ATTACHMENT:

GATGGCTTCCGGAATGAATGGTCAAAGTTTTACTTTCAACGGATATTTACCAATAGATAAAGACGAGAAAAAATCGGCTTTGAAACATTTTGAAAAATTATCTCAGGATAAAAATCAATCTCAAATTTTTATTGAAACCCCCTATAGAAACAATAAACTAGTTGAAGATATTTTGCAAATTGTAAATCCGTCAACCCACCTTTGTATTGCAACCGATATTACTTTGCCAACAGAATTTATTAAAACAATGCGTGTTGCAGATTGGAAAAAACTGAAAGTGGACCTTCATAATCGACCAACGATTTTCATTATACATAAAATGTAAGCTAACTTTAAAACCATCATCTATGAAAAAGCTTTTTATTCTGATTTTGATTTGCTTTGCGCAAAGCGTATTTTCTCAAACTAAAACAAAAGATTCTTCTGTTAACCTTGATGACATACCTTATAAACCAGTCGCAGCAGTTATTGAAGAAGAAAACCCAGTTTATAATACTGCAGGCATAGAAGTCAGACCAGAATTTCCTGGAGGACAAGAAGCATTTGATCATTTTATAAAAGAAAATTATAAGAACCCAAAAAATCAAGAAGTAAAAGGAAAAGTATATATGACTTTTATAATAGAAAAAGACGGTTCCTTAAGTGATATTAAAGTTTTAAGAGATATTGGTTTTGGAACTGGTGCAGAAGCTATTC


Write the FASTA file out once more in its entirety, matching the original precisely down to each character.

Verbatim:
GATGGCTTCCGGAATGAATGGTCAAAGTTTTACTTTCAACGGATATTTACCAATAGATAAAGACGAGAAAAAATCGGCTTTGAAACATTTTGAAAAATTATCTCAGGATAAAAATCAATCTCAAATTTTTATTGAAACCCCCTATAGAAACAATAAACTAGTTGAAGATATTTTGCAAATTGTAAATCCGTCAACCCACCTTTGTATTGCAACCGATATTACTTTGCCAACAGAATTTATTAAAACAATGCGTGTTGCAGATTGGAAAAAACTGAAAGTGGACCTTCATAATCGACCAACGATTTTCATTATACATAAAATGTAAGCTAACTTTAAAACCATCATCTATGAAAAAGCTTTTTATTCTGATTTTGATTTGCTTTGCGCAAAGCGTATTTTCTCAAACTAAAACAAAAGATTCTTCTGTTAACCTTGATGACATACCTTATAAACCAGTCGCAGCAGTTATTGAAGAAGAAAACCCAGTTTATAATACTGCAGGCATAGAAGTCAGACCAGAATTTCCTGGAGGACAAGAAGCATTTGATCATTTTATAAAAGAAAATTATAAGAACCCAAAAAATCAAGAAGTAAAAGGAAAAGTATATATGACTTTTATAATAGAAAAAGACGGTTCCTTAAGTGATATTAAAGTTTTAAGAGATATTGGTTTTGGAACTGGTGCAGAAGCTATTC